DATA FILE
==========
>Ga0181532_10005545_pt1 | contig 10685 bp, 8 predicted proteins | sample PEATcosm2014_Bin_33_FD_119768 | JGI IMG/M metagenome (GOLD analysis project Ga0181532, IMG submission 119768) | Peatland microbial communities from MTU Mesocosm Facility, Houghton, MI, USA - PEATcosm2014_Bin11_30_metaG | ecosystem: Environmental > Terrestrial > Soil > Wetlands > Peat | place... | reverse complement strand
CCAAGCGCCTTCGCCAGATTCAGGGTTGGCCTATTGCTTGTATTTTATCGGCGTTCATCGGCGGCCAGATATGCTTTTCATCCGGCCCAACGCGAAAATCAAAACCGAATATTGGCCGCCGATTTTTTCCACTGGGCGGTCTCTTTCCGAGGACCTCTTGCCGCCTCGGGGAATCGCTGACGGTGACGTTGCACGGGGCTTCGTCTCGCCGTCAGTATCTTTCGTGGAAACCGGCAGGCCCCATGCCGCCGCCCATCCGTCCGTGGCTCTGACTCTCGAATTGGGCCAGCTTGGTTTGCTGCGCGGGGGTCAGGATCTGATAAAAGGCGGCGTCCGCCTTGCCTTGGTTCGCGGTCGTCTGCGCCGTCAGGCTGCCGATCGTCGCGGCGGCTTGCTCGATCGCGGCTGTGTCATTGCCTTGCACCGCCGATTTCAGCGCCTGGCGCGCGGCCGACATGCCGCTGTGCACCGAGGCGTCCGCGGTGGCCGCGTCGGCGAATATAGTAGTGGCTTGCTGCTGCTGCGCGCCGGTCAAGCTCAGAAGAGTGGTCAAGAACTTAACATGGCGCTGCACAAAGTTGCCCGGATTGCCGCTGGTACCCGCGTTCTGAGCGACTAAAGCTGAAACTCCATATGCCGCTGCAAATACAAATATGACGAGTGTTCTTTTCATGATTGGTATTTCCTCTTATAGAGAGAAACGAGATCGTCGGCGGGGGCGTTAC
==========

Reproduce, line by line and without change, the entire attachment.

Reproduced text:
>Ga0181532_10005545_pt1 | contig 10685 bp, 8 predicted proteins | sample PEATcosm2014_Bin_33_FD_119768 | JGI IMG/M metagenome (GOLD analysis project Ga0181532, IMG submission 119768) | Peatland microbial communities from MTU Mesocosm Facility, Houghton, MI, USA - PEATcosm2014_Bin11_30_metaG | ecosystem: Environmental > Terrestrial > Soil > Wetlands > Peat | place... | reverse complement strand
CCAAGCGCCTTCGCCAGATTCAGGGTTGGCCTATTGCTTGTATTTTATCGGCGTTCATCGGCGGCCAGATATGCTTTTCATCCGGCCCAACGCGAAAATCAAAACCGAATATTGGCCGCCGATTTTTTCCACTGGGCGGTCTCTTTCCGAGGACCTCTTGCCGCCTCGGGGAATCGCTGACGGTGACGTTGCACGGGGCTTCGTCTCGCCGTCAGTATCTTTCGTGGAAACCGGCAGGCCCCATGCCGCCGCCCATCCGTCCGTGGCTCTGACTCTCGAATTGGGCCAGCTTGGTTTGCTGCGCGGGGGTCAGGATCTGATAAAAGGCGGCGTCCGCCTTGCCTTGGTTCGCGGTCGTCTGCGCCGTCAGGCTGCCGATCGTCGCGGCGGCTTGCTCGATCGCGGCTGTGTCATTGCCTTGCACCGCCGATTTCAGCGCCTGGCGCGCGGCCGACATGCCGCTGTGCACCGAGGCGTCCGCGGTGGCCGCGTCGGCGAATATAGTAGTGGCTTGCTGCTGCTGCGCGCCGGTCAAGCTCAGAAGAGTGGTCAAGAACTTAACATGGCGCTGCACAAAGTTGCCCGGATTGCCGCTGGTACCCGCGTTCTGAGCGACTAAAGCTGAAACTCCATATGCCGCTGCAAATACAAATATGACGAGTGTTCTTTTCATGATTGGTATTTCCTCTTATAGAGAGAAACGAGATCGTCGGCGGGGGCGTTAC